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Date of Award

Summer 8-15-2017

Author's School

Graduate School of Arts and Sciences

Author's Department

Anthropology

Degree Name

Doctor of Philosophy (PhD)

Degree Type

Dissertation

Abstract

Archaeological research on food production systems has focused extensively on agricultural origins and domestication. Agricultural intensification, i.e., the process from the earliest domestication and cultivation of limited crops to the intensive agriculture practiced by early states, is regrettably less understood. This dissertation focuses two fundamental issues concerning agricultural intensification: how agriculture was intensified over time, and why agricultural was intensified. I first provide an overview of the longue durée interactions between human activities (particularly farming) and environment in early China. Within this broader context, I use archaeological data from excavations and geoarchaeology-based, multi-disciplinary analysis to study these two questions at at the Sanyangzhuang and Anshang sites in the Central Plain of. For the question of “how”, this case study, in contrast to Boserup’s unilinear fallow-shortening pathway, demonstrates a more complicated, multi-linear pathway of agricultural intensification, which suggests that there are extensive interactions and feedbacks among key production strategies, i.e., field management practices, cultivated crops, and farming implements. For the question of “why”, this case study proposes an environment-induced multi-factor model to explain the driving forces of agricultural intensification. The model suggests that environmental changes (usually deterioration) increases risks of crop failure and famine, disrupts the equilibrium of the social system and induces the initial agricultural intensification. This environmental pressure is aggravated by social/cultural factors such as population growth, transformation of land ownership, reform of taxation, and results in the further development of agricultural intensification.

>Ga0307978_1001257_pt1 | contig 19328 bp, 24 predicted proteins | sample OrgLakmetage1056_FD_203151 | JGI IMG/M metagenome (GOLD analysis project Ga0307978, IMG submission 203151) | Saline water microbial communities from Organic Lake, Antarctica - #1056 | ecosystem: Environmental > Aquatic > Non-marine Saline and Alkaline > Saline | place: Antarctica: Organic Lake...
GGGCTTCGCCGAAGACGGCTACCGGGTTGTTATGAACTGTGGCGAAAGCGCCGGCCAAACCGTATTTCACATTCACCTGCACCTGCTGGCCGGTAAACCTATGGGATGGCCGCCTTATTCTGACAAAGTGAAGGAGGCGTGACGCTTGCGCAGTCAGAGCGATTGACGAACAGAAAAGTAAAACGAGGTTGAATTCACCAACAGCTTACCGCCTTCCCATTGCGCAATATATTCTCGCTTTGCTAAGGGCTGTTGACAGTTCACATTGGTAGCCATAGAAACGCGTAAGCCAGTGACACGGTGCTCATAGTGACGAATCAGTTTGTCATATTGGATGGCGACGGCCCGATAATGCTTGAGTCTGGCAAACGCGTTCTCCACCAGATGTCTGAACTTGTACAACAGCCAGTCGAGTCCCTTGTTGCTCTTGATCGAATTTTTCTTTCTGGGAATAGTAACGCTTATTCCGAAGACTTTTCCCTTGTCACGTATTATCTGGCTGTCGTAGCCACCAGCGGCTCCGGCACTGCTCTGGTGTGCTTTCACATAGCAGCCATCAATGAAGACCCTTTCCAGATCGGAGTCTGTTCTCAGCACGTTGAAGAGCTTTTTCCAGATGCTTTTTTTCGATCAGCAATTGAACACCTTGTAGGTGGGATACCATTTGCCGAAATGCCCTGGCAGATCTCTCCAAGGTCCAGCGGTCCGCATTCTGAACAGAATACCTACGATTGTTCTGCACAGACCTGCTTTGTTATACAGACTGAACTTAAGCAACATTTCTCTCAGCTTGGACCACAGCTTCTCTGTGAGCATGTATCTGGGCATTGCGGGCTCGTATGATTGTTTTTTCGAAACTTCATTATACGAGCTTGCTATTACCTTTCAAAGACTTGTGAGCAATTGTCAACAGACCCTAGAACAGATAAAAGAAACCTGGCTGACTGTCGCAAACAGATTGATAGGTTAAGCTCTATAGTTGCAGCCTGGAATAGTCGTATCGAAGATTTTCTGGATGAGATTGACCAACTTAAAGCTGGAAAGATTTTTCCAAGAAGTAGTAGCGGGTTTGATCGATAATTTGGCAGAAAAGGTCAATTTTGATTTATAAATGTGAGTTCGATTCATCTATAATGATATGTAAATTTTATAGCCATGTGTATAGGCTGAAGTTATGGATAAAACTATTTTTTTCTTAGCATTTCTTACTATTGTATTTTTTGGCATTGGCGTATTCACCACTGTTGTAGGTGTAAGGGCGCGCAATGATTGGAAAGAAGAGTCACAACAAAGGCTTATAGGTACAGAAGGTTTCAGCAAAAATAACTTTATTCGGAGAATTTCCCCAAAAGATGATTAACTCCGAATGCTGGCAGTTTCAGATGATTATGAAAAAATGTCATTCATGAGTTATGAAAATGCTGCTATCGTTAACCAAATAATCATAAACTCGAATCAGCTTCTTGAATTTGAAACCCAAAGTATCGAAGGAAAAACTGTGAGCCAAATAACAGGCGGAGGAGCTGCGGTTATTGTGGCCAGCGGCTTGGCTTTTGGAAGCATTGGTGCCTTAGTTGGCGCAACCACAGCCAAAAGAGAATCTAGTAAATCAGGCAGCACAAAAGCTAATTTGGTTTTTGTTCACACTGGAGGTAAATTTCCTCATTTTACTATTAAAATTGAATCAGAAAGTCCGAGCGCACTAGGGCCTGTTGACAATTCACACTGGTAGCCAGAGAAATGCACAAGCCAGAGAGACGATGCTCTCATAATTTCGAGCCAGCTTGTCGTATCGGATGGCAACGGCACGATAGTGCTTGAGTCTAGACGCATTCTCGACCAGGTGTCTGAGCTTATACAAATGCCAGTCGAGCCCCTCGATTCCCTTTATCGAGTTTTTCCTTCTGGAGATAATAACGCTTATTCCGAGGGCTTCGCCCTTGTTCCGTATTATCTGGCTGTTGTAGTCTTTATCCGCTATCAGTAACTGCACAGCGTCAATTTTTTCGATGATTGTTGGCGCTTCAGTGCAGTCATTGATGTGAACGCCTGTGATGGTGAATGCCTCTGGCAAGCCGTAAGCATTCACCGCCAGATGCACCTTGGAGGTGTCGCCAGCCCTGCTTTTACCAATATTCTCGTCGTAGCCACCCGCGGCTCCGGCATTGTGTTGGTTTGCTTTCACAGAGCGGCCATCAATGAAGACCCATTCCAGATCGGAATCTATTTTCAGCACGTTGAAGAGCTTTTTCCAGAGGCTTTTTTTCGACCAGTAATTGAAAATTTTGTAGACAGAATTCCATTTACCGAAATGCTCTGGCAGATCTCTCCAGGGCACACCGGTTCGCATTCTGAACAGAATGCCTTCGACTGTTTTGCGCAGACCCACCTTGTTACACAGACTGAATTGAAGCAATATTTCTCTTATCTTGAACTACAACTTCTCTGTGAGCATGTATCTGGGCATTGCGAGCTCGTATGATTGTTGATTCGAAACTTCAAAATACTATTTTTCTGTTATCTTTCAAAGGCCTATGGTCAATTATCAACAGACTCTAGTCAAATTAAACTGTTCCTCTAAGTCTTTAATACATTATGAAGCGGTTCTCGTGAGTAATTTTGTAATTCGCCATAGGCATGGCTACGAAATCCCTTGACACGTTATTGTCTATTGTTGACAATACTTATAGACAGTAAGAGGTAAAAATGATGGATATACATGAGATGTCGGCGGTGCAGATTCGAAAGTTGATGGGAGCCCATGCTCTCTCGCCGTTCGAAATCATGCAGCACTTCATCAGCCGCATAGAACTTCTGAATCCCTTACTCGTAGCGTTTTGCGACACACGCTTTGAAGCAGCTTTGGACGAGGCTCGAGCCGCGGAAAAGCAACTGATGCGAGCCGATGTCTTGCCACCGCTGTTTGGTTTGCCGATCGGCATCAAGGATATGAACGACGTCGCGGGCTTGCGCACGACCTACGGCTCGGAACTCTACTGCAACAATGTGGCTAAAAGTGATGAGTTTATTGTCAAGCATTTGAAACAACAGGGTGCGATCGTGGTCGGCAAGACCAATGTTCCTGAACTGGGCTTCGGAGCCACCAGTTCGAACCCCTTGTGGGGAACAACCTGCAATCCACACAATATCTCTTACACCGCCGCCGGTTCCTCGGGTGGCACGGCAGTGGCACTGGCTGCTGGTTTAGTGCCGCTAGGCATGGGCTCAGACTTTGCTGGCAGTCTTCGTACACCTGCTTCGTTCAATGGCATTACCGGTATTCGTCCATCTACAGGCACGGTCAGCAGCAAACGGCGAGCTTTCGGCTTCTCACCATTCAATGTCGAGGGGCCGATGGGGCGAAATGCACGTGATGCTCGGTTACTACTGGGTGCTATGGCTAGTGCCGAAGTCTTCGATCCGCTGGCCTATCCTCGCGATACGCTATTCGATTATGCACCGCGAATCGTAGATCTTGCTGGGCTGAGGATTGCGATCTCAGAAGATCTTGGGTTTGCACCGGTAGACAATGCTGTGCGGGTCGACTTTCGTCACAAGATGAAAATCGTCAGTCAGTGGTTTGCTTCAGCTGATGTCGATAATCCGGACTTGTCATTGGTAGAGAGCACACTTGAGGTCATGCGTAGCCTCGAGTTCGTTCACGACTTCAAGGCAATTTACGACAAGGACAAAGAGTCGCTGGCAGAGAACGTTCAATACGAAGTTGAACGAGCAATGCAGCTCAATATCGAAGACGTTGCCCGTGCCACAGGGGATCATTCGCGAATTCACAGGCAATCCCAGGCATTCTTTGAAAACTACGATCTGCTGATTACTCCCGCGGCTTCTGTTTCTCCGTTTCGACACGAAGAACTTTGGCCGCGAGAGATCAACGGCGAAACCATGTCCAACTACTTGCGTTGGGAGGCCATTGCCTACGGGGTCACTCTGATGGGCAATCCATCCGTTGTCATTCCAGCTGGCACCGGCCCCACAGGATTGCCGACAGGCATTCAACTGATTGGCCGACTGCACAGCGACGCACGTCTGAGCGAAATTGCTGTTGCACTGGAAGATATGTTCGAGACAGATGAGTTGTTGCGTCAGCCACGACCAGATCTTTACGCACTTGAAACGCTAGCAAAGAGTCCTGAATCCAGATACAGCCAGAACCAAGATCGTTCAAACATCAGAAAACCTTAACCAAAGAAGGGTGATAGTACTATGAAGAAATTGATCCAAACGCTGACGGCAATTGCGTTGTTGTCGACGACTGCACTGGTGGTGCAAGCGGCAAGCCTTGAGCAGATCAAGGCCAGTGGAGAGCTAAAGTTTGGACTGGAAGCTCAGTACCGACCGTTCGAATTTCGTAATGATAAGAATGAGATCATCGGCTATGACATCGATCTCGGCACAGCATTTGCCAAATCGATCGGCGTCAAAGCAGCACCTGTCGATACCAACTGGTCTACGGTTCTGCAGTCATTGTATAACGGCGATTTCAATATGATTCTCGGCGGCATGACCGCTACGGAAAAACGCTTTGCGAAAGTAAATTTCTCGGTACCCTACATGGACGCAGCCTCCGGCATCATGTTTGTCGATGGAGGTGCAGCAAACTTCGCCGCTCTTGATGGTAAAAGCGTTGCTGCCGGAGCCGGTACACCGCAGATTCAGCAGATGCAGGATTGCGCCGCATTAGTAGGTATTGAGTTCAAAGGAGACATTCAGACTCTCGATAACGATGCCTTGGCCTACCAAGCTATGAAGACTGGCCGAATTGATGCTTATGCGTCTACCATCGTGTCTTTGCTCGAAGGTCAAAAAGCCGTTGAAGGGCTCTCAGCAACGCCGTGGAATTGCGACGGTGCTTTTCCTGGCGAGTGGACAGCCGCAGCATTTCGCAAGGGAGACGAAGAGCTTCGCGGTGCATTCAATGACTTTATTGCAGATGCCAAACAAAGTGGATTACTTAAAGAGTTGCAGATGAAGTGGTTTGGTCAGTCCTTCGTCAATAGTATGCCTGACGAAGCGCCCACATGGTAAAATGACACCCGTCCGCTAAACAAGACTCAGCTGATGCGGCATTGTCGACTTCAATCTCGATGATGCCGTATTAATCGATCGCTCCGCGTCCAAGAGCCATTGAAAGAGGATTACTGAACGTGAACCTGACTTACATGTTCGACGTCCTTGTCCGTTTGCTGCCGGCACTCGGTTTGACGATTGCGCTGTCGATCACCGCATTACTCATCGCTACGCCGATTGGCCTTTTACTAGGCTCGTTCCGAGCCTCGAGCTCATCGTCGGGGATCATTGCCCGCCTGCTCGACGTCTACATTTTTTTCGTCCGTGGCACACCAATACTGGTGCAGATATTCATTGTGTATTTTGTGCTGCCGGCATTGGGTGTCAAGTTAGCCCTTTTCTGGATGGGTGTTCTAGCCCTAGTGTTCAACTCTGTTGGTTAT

Language

English (en)

Chair and Committee

Tristram R. Kidder

Committee Members

Alexander S. Bradley, Michael D. Frachetti, Xinyi Liu, Fiona B. Marshall,

Comments

Permanent URL: https://doi.org/10.7936/K7PC31TJ

Available for download on Wednesday, September 06, 2119

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